Equifax's original response to their data breach was so bad that Brian Krebs called it a "dumpster fire." In a sarcastic toast to this week's settlement, here are a bunch of incident response no-nos for your learning pleasure.
The original: Equifax Breach Response Turns Dumpster Fire. What not to do: put up a website claiming to be able to tell customers if they were affected by the breach or not. Have the website spout random, inaccurate 'gibberish.'
This week: 1) QuickBooks Cloud Hosting Firm iNSYNQ Hit in Ransomware Attack. What not to do: just deactivate your Twitter account. Unpublish any negative customer comments that appear on Facebook.
2) Sky worries users with phishy-looking password reset email. What not to do: Send out a notification e-mail that starts with the generic "Dear Customer," and looks like a phishing attempt.
3) Marketing biz bares folks' data in the act of asking for their GDPR comms preferences. What not to do: While trying to comply with the GDPR… violate the GDPR. The mistake these folks made had to do with Insecure Direct Object References. This is a piece of insecure web design that infosec people have known about for more than a decade. However, this knowledge does not seem to have spread to web designers working for PR and marketing teams.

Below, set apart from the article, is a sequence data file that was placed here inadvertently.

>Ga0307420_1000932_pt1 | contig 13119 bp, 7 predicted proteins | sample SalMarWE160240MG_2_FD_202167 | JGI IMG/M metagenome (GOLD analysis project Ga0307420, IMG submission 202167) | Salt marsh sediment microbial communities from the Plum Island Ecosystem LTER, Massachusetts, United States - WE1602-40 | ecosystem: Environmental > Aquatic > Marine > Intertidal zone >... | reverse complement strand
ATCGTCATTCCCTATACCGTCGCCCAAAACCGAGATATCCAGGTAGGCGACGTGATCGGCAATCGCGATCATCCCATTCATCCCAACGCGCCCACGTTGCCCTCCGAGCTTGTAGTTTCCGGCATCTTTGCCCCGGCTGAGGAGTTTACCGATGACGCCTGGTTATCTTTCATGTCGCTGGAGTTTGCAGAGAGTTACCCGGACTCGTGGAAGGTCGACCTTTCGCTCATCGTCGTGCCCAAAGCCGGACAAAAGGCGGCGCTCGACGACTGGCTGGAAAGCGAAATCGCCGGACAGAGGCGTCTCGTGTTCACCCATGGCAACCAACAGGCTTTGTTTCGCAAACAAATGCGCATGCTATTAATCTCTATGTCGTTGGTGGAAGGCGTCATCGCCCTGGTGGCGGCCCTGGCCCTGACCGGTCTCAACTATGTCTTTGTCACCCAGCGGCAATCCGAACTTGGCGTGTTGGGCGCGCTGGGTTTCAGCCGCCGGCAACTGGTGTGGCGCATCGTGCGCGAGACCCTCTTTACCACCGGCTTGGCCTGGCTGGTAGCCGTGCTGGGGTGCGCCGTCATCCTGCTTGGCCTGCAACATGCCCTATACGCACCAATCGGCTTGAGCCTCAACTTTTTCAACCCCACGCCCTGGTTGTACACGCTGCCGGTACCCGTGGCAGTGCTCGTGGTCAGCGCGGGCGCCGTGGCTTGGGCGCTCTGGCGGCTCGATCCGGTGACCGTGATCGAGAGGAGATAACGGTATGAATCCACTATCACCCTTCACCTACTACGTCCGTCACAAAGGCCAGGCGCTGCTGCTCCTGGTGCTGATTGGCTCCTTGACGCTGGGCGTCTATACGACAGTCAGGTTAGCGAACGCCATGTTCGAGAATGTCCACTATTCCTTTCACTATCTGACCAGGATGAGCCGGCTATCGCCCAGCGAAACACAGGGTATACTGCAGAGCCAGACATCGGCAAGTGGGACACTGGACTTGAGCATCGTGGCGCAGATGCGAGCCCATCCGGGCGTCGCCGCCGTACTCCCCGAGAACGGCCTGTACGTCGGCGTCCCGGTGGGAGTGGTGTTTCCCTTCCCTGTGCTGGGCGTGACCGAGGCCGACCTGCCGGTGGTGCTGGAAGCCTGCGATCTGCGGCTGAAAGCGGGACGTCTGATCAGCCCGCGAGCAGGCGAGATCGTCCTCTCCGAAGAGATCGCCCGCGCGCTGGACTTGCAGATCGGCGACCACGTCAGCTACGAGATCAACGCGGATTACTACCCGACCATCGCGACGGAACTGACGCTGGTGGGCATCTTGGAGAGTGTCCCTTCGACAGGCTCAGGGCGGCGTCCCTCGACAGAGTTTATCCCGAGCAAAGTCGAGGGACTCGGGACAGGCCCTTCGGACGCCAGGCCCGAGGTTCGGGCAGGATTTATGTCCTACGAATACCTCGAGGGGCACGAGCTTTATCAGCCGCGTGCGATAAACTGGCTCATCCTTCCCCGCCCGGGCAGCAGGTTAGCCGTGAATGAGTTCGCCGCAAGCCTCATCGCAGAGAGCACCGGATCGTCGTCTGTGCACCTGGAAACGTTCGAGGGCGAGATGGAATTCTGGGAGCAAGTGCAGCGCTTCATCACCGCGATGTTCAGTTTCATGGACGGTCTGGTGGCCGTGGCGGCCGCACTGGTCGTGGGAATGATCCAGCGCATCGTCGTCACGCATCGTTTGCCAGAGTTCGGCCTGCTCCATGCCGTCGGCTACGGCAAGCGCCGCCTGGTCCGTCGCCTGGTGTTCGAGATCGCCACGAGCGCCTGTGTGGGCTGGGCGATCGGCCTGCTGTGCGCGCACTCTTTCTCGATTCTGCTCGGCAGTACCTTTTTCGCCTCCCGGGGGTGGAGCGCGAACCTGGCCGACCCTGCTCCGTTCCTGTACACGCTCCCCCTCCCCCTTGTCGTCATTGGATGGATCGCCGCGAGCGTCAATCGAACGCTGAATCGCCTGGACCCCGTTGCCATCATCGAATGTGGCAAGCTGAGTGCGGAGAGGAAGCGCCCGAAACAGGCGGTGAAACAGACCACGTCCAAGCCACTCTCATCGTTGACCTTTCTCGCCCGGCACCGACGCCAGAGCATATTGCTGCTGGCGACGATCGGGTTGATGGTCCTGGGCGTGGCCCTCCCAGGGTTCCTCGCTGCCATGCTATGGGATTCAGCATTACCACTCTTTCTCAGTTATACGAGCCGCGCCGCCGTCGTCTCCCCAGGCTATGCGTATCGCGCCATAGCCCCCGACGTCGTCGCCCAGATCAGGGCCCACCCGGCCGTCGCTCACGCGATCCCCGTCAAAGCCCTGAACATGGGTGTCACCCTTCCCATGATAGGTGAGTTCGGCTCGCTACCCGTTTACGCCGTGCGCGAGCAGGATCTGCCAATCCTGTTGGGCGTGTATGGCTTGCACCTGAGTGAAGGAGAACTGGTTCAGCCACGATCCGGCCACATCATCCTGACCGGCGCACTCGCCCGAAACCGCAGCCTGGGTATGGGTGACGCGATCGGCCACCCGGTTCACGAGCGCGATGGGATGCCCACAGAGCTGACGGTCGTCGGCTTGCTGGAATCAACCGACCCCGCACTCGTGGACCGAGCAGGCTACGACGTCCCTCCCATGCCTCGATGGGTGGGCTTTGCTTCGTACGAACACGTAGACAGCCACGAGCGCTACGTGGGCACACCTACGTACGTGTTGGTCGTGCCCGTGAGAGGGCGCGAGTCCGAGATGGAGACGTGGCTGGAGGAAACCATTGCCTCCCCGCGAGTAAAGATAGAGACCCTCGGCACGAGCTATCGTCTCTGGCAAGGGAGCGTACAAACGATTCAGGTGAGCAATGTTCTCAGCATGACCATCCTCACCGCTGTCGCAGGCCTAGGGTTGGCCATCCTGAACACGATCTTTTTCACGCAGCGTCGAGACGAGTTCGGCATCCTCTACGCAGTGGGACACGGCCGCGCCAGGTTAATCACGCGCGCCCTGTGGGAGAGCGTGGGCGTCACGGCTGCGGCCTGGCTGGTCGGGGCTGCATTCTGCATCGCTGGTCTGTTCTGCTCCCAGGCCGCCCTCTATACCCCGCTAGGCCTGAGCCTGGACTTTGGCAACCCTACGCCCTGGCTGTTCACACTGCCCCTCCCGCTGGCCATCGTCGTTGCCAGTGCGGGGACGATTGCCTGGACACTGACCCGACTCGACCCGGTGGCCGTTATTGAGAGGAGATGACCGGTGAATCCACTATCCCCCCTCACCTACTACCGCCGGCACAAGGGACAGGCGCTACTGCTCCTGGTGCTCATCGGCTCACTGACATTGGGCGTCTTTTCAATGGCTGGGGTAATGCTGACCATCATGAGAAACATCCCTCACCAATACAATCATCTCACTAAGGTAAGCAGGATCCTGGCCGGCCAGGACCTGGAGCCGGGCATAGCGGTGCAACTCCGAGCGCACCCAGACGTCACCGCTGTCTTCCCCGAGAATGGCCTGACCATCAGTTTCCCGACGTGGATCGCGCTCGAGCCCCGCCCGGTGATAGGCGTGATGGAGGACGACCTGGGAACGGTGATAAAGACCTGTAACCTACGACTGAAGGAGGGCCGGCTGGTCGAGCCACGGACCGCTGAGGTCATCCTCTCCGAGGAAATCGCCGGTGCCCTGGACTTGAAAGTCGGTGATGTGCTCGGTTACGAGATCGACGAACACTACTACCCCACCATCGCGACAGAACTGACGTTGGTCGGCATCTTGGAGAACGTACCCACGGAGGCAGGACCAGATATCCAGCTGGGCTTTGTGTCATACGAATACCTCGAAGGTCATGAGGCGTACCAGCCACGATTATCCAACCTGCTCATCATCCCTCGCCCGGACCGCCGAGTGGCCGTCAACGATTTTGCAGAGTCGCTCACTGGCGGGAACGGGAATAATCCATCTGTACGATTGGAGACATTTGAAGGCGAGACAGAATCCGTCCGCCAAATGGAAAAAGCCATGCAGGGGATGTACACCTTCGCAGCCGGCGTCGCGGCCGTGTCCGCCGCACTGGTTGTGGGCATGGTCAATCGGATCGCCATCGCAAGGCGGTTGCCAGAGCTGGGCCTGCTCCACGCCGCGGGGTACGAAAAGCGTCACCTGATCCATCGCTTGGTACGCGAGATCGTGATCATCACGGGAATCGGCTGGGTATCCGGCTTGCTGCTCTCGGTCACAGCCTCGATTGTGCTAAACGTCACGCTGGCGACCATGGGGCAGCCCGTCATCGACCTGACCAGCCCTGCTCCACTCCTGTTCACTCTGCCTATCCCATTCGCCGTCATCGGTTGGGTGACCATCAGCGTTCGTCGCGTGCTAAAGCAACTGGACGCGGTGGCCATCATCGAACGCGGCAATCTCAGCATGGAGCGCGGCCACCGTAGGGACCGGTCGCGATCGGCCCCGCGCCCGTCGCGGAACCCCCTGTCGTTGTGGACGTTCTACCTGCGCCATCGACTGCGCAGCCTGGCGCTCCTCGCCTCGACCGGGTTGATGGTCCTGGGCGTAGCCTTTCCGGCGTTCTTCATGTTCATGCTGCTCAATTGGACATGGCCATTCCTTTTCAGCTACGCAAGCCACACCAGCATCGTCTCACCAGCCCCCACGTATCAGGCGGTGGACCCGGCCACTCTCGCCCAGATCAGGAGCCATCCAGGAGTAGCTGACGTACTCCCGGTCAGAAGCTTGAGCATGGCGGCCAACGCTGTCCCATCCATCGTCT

4) Slack response. Passwords reset four years after data breach. What not to do: when breached, insist that only a small fraction of users need to reset their login credentials. Then, years later, discover that those accounts that were supposedly "unaffected" were affected after all.
This week's prize for least awful incident response goes to stock trading service Robinhood. Robinhood admits to storing some passwords in cleartext. Storing passwords in plaintext isn't a good look, especially for a company that handles financial data. But Robinhood gets points for 1) notifying users about the mistake before it was exploited by hackers, and 2) requiring a password reset by those affected.